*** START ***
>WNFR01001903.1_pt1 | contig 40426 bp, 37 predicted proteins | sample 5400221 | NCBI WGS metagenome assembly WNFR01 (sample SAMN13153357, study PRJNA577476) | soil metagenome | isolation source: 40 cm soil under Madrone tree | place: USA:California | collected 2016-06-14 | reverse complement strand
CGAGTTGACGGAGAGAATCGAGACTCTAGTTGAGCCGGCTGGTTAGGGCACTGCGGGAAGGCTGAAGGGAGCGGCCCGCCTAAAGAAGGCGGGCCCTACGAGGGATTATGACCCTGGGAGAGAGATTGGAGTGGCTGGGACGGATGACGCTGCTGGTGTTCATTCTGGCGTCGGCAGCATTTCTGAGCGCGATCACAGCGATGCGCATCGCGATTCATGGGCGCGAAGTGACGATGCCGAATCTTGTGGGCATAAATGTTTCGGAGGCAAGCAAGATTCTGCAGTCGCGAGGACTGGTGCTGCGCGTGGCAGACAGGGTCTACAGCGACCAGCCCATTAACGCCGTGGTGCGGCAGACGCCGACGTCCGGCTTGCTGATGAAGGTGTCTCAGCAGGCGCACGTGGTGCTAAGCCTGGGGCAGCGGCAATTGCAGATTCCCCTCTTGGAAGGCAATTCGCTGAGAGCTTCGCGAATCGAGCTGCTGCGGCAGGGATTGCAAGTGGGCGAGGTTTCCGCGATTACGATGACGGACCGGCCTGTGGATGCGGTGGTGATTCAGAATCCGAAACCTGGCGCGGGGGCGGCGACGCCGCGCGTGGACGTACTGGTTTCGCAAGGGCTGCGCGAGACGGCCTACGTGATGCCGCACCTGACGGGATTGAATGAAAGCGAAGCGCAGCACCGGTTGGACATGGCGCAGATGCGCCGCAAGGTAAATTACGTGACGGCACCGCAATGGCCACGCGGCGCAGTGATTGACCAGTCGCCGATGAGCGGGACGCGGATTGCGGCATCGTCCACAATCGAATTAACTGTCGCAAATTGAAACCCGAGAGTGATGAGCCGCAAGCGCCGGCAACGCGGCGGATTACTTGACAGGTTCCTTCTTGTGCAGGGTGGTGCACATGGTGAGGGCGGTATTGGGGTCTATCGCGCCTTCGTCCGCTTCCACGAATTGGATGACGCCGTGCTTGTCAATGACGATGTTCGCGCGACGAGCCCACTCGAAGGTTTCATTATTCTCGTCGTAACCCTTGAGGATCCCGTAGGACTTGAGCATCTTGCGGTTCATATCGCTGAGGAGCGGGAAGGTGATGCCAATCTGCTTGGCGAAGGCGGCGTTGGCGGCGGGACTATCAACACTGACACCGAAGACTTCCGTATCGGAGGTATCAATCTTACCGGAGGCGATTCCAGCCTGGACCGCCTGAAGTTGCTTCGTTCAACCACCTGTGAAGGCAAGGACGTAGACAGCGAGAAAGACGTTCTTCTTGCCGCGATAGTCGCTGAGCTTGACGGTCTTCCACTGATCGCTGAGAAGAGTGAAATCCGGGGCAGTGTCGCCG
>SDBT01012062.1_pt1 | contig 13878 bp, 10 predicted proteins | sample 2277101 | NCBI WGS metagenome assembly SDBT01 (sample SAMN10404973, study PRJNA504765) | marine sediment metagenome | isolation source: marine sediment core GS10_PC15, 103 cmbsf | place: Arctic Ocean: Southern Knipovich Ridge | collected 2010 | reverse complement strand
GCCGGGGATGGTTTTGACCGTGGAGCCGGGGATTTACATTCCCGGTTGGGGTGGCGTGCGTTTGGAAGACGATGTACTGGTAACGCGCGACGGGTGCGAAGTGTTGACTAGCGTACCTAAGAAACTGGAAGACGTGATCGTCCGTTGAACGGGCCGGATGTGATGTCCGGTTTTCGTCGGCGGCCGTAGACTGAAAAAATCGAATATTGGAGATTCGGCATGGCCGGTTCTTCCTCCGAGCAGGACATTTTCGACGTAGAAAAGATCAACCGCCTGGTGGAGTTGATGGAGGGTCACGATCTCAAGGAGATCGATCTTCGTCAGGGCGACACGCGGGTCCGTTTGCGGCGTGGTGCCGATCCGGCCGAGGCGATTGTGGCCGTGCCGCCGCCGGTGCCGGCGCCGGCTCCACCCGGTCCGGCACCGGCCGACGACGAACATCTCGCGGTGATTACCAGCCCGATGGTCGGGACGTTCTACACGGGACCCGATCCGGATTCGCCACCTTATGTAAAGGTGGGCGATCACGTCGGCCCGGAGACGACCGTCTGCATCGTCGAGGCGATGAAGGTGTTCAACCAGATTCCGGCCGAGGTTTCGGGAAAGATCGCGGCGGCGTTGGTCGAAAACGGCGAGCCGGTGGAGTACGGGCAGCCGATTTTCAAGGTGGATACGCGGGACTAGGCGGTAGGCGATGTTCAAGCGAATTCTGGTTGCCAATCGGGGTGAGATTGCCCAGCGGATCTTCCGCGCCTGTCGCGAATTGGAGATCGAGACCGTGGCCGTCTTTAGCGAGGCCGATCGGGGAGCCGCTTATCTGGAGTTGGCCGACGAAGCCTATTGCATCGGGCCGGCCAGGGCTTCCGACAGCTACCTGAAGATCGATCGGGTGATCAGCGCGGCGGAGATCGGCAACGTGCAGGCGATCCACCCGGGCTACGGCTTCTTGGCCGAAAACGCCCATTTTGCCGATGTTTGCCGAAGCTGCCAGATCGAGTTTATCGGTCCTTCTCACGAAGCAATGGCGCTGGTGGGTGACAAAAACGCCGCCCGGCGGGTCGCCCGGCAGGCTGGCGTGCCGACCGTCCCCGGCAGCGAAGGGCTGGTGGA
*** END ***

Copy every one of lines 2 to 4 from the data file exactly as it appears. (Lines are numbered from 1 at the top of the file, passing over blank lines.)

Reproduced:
CGAGTTGACGGAGAGAATCGAGACTCTAGTTGAGCCGGCTGGTTAGGGCACTGCGGGAAGGCTGAAGGGAGCGGCCCGCCTAAAGAAGGCGGGCCCTACGAGGGATTATGACCCTGGGAGAGAGATTGGAGTGGCTGGGACGGATGACGCTGCTGGTGTTCATTCTGGCGTCGGCAGCATTTCTGAGCGCGATCACAGCGATGCGCATCGCGATTCATGGGCGCGAAGTGACGATGCCGAATCTTGTGGGCATAAATGTTTCGGAGGCAAGCAAGATTCTGCAGTCGCGAGGACTGGTGCTGCGCGTGGCAGACAGGGTCTACAGCGACCAGCCCATTAACGCCGTGGTGCGGCAGACGCCGACGTCCGGCTTGCTGATGAAGGTGTCTCAGCAGGCGCACGTGGTGCTAAGCCTGGGGCAGCGGCAATTGCAGATTCCCCTCTTGGAAGGCAATTCGCTGAGAGCTTCGCGAATCGAGCTGCTGCGGCAGGGATTGCAAGTGGGCGAGGTTTCCGCGATTACGATGACGGACCGGCCTGTGGATGCGGTGGTGATTCAGAATCCGAAACCTGGCGCGGGGGCGGCGACGCCGCGCGTGGACGTACTGGTTTCGCAAGGGCTGCGCGAGACGGCCTACGTGATGCCGCACCTGACGGGATTGAATGAAAGCGAAGCGCAGCACCGGTTGGACATGGCGCAGATGCGCCGCAAGGTAAATTACGTGACGGCACCGCAATGGCCACGCGGCGCAGTGATTGACCAGTCGCCGATGAGCGGGACGCGGATTGCGGCATCGTCCACAATCGAATTAACTGTCGCAAATTGAAACCCGAGAGTGATGAGCCGCAAGCGCCGGCAACGCGGCGGATTACTTGACAGGTTCCTTCTTGTGCAGGGTGGTGCACATGGTGAGGGCGGTATTGGGGTCTATCGCGCCTTCGTCCGCTTCCACGAATTGGATGACGCCGTGCTTGTCAATGACGATGTTCGCGCGACGAGCCCACTCGAAGGTTTCATTATTCTCGTCGTAACCCTTGAGGATCCCGTAGGACTTGAGCATCTTGCGGTTCATATCGCTGAGGAGCGGGAAGGTGATGCCAATCTGCTTGGCGAAGGCGGCGTTGGCGGCGGGACTATCAACACTGACACCGAAGACTTCCGTATCGGAGGTATCAATCTTACCGGAGGCGATTCCAGCCTGGACCGCCTGAAGTTGCTTCGTTCAACCACCTGTGAAGGCAAGGACGTAGACAGCGAGAAAGACGTTCTTCTTGCCGCGATAGTCGCTGAGCTTGACGGTCTTCCACTGATCGCTGAGAAGAGTGAAATCCGGGGCAGTGTCGCCG
>SDBT01012062.1_pt1 | contig 13878 bp, 10 predicted proteins | sample 2277101 | NCBI WGS metagenome assembly SDBT01 (sample SAMN10404973, study PRJNA504765) | marine sediment metagenome | isolation source: marine sediment core GS10_PC15, 103 cmbsf | place: Arctic Ocean: Southern Knipovich Ridge | collected 2010 | reverse complement strand
GCCGGGGATGGTTTTGACCGTGGAGCCGGGGATTTACATTCCCGGTTGGGGTGGCGTGCGTTTGGAAGACGATGTACTGGTAACGCGCGACGGGTGCGAAGTGTTGACTAGCGTACCTAAGAAACTGGAAGACGTGATCGTCCGTTGAACGGGCCGGATGTGATGTCCGGTTTTCGTCGGCGGCCGTAGACTGAAAAAATCGAATATTGGAGATTCGGCATGGCCGGTTCTTCCTCCGAGCAGGACATTTTCGACGTAGAAAAGATCAACCGCCTGGTGGAGTTGATGGAGGGTCACGATCTCAAGGAGATCGATCTTCGTCAGGGCGACACGCGGGTCCGTTTGCGGCGTGGTGCCGATCCGGCCGAGGCGATTGTGGCCGTGCCGCCGCCGGTGCCGGCGCCGGCTCCACCCGGTCCGGCACCGGCCGACGACGAACATCTCGCGGTGATTACCAGCCCGATGGTCGGGACGTTCTACACGGGACCCGATCCGGATTCGCCACCTTATGTAAAGGTGGGCGATCACGTCGGCCCGGAGACGACCGTCTGCATCGTCGAGGCGATGAAGGTGTTCAACCAGATTCCGGCCGAGGTTTCGGGAAAGATCGCGGCGGCGTTGGTCGAAAACGGCGAGCCGGTGGAGTACGGGCAGCCGATTTTCAAGGTGGATACGCGGGACTAGGCGGTAGGCGATGTTCAAGCGAATTCTGGTTGCCAATCGGGGTGAGATTGCCCAGCGGATCTTCCGCGCCTGTCGCGAATTGGAGATCGAGACCGTGGCCGTCTTTAGCGAGGCCGATCGGGGAGCCGCTTATCTGGAGTTGGCCGACGAAGCCTATTGCATCGGGCCGGCCAGGGCTTCCGACAGCTACCTGAAGATCGATCGGGTGATCAGCGCGGCGGAGATCGGCAACGTGCAGGCGATCCACCCGGGCTACGGCTTCTTGGCCGAAAACGCCCATTTTGCCGATGTTTGCCGAAGCTGCCAGATCGAGTTTATCGGTCCTTCTCACGAAGCAATGGCGCTGGTGGGTGACAAAAACGCCGCCCGGCGGGTCGCCCGGCAGGCTGGCGTGCCGACCGTCCCCGGCAGCGAAGGGCTGGTGGA